Ideal Conditions for Writing? Hear Ye, Hear Ye!

What are ideal conditions for writing? Far be it for me to offer advice, but since you didn’t ask, I’ll relent.

First of all, it is a myth that poetry, unlike it’s more verbose cousins (novels, plays, essays) is best written on paper. Sure, many famous poets wax poetic (what else?) about blue ink on long yellow legal pad, but me, I find the blizzard-like beauty of Word-.docx white just as enticing. Why? To preserve erasers. Nothing gets revised as many ways to Sunday as a poem suffering birthing pains. The confetti of eraser sheddings gets bothersome.

Writing position? As the Poles say, in their poetic way, on your dupa. (If you’re Polish and notice a misspelling, please forgive me.) I love Mark Twain, but never understood his elderly habit of writing in bed. Isn’t there a famous blues song, after all, called “Don’t Write in Bed”? (Ear worm works its way into my cochlea.)

Writing atmosphere? We cannot control the high and low pressure systems the Weather Gods (and their inept interpreters — read: meteorologists — on TV) send our way, but we can adjust ambience. For me, poetry is best written to classical music. Reason? The aforementioned ear worm. It doesn’t turn and do its night crawl when the music lacks lyrics.

Music with lyrics is like someone reading over your shoulder. Or worse, someone whispering another man’s poem in your ear while you are trying to compose your own. Have you ever tried to recall a song while another is playing? It puts the caco- in cacophony, let me tell you.

Some of my favorites? I love the Estonian wonder, Arvo Pärt, and his tintinnabulation. Kind of like Poe’s bells, bells, bells, only Pärt does it with more than bells. Like Bach, he’s also fond of repetition. Wave upon wave of musical refrain and echo and repetition. Are these not musical tools in the poet’s toolbox, too?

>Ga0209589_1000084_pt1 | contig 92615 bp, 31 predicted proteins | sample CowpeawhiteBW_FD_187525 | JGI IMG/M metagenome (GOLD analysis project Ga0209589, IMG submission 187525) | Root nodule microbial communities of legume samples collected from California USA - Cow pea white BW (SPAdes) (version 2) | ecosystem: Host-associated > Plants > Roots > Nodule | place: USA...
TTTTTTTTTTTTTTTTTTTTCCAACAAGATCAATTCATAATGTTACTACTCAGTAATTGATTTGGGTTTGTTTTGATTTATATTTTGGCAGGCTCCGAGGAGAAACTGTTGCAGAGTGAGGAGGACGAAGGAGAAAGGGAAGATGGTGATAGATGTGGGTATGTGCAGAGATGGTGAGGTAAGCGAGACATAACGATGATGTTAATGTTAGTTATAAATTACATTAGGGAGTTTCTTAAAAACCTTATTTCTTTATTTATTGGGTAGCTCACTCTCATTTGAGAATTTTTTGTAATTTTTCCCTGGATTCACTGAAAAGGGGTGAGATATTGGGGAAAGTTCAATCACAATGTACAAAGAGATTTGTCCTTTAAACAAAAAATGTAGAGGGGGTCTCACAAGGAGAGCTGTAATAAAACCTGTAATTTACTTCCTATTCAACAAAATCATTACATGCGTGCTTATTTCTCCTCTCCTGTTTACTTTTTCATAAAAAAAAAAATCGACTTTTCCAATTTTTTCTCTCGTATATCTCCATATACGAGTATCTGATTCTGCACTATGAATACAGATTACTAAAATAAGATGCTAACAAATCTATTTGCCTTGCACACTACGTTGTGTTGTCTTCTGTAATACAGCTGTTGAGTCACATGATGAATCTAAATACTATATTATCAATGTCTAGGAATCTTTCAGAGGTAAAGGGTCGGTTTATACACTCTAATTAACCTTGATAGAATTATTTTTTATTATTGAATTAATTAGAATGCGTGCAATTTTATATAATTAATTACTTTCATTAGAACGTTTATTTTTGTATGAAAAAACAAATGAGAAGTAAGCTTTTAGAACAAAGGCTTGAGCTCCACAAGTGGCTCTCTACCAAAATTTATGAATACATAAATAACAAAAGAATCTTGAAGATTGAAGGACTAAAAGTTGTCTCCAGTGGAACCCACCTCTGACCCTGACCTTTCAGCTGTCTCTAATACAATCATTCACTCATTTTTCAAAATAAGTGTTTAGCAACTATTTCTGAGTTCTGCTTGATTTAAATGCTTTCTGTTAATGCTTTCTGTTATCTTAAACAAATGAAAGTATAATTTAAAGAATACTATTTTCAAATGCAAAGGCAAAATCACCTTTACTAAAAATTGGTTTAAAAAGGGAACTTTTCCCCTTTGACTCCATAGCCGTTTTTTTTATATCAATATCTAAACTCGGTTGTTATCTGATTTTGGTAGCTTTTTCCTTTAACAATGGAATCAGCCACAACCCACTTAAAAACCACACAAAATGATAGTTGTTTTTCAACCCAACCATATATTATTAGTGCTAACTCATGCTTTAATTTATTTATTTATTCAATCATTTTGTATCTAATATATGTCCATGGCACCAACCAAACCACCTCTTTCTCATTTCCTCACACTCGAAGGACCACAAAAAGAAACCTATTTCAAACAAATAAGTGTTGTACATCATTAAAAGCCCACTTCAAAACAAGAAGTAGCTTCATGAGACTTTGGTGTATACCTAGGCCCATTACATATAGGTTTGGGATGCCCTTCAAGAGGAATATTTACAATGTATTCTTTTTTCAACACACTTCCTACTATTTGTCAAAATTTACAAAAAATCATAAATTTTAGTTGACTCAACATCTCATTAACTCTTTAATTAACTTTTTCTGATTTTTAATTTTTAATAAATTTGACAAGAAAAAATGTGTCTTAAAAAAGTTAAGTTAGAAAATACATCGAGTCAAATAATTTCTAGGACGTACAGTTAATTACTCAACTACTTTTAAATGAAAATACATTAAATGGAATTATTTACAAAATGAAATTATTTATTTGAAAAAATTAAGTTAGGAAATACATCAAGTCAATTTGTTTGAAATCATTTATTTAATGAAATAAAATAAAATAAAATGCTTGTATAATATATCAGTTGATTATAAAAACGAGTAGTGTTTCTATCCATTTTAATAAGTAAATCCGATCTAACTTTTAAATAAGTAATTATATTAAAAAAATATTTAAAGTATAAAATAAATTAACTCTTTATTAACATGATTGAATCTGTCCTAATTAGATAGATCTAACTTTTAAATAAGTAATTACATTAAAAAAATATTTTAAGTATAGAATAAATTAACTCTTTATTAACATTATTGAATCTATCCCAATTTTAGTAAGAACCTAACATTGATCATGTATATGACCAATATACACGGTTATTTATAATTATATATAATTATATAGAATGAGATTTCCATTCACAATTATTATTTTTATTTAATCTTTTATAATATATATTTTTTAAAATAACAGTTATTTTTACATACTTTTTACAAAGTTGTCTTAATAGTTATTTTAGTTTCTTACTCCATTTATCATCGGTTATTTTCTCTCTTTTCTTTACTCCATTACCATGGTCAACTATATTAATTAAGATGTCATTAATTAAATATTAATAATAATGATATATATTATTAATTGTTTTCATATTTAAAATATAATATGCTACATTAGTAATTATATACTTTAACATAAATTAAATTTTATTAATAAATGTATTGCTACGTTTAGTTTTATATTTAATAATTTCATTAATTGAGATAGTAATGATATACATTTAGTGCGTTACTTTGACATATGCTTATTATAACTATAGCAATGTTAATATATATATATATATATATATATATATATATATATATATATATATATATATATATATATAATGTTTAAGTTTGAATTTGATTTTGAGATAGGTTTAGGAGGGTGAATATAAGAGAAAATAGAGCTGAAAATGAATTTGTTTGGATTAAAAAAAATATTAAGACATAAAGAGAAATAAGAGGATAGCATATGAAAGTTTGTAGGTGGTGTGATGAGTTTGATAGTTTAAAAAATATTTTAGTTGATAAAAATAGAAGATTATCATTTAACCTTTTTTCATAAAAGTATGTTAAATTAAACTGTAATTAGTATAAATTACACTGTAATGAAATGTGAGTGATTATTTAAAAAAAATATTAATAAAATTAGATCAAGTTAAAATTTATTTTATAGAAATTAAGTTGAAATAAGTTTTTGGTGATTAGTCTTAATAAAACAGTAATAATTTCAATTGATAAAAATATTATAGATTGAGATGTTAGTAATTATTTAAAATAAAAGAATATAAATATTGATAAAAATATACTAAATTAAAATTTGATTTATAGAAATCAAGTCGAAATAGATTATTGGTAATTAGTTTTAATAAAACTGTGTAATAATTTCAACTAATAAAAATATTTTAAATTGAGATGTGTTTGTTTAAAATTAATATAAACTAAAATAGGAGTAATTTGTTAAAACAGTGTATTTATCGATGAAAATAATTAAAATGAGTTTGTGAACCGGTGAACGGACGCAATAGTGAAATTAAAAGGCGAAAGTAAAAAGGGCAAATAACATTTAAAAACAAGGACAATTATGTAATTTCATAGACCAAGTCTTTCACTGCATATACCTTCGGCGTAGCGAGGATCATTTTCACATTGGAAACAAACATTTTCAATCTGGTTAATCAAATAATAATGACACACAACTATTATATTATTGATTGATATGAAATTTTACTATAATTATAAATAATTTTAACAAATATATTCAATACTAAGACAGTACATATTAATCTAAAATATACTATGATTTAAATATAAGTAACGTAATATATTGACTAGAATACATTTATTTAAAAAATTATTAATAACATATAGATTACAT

When Pärt is not around, I go with Johann Sebastian himself. Or Sibelius, whose music has a nice Finnish to it (don’t groan–the Bard is fond of puns, too, and no one groans).

Finally, before I sit down to classical music at the word processor and begin to write, I like to read good poetry for at least a half hour. Wonderful word play by masters sets the tone. Inspires. Fools you into saying, “Shoot. I can do that!” And, make no mistake, this conceit must be present, even if it is a wild conceit.

Results may vary, as they say. As will definitions of “ideal.” As long as you have some, that’s all. As long as you could write this column, too.



  1. I can’t bear Poe’s jingles. All that self-conscious manipulation of sound…cloying and annoying. Swinburne is less famous than Poe but almost as irritating with his relentless sound-wanking. You wanna affect your reader in a profound way? Don’t hit the bells over and over and over, and don’t chew the scenery.

                            for Mick
Poe wrote “To Helen,”
    considered by many
    one of the great love poems.

    I don’t get it.  “Nicean barks”
    & “the glory that was Greece,”
admirable phrases, I admit,

but to paraphrase Tina Turner,
    what’s love got to do with them?

    Poe visualizes Helen as a statue
    in a niche, all marmoreal ‘n shit.

    A Poe event: mice have invaded
    our home.  My love?  She
    baits the traps with organic,
    salt-free peanut butter.


  2. You just proved that there are many Muses. I know yours does a good job. Mine also prefers Classical music or silence, but my first drafts are always on paper. I believe I contact my subconscious better that way, but it may be because I have my feet up, too. When the weather is just right (rare in Kansas City), I sometimes enjoy writing outside to the music of the birds. Alarie


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